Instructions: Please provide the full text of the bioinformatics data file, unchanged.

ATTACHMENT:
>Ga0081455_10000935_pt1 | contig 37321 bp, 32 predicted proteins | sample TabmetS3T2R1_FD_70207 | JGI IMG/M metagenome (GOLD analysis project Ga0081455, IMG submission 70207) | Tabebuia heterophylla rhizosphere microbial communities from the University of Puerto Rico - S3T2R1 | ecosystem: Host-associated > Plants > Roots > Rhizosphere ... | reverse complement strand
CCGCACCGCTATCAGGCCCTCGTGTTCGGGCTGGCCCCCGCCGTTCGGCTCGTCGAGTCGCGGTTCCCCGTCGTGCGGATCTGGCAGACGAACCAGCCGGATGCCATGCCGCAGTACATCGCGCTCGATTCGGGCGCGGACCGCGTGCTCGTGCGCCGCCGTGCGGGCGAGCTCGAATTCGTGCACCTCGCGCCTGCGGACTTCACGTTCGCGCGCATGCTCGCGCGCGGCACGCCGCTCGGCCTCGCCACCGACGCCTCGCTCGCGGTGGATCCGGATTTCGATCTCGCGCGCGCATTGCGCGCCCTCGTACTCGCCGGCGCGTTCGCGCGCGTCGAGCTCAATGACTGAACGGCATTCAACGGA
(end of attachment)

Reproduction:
>Ga0081455_10000935_pt1 | contig 37321 bp, 32 predicted proteins | sample TabmetS3T2R1_FD_70207 | JGI IMG/M metagenome (GOLD analysis project Ga0081455, IMG submission 70207) | Tabebuia heterophylla rhizosphere microbial communities from the University of Puerto Rico - S3T2R1 | ecosystem: Host-associated > Plants > Roots > Rhizosphere ... | reverse complement strand
CCGCACCGCTATCAGGCCCTCGTGTTCGGGCTGGCCCCCGCCGTTCGGCTCGTCGAGTCGCGGTTCCCCGTCGTGCGGATCTGGCAGACGAACCAGCCGGATGCCATGCCGCAGTACATCGCGCTCGATTCGGGCGCGGACCGCGTGCTCGTGCGCCGCCGTGCGGGCGAGCTCGAATTCGTGCACCTCGCGCCTGCGGACTTCACGTTCGCGCGCATGCTCGCGCGCGGCACGCCGCTCGGCCTCGCCACCGACGCCTCGCTCGCGGTGGATCCGGATTTCGATCTCGCGCGCGCATTGCGCGCCCTCGTACTCGCCGGCGCGTTCGCGCGCGTCGAGCTCAATGACTGAACGGCATTCAACGGA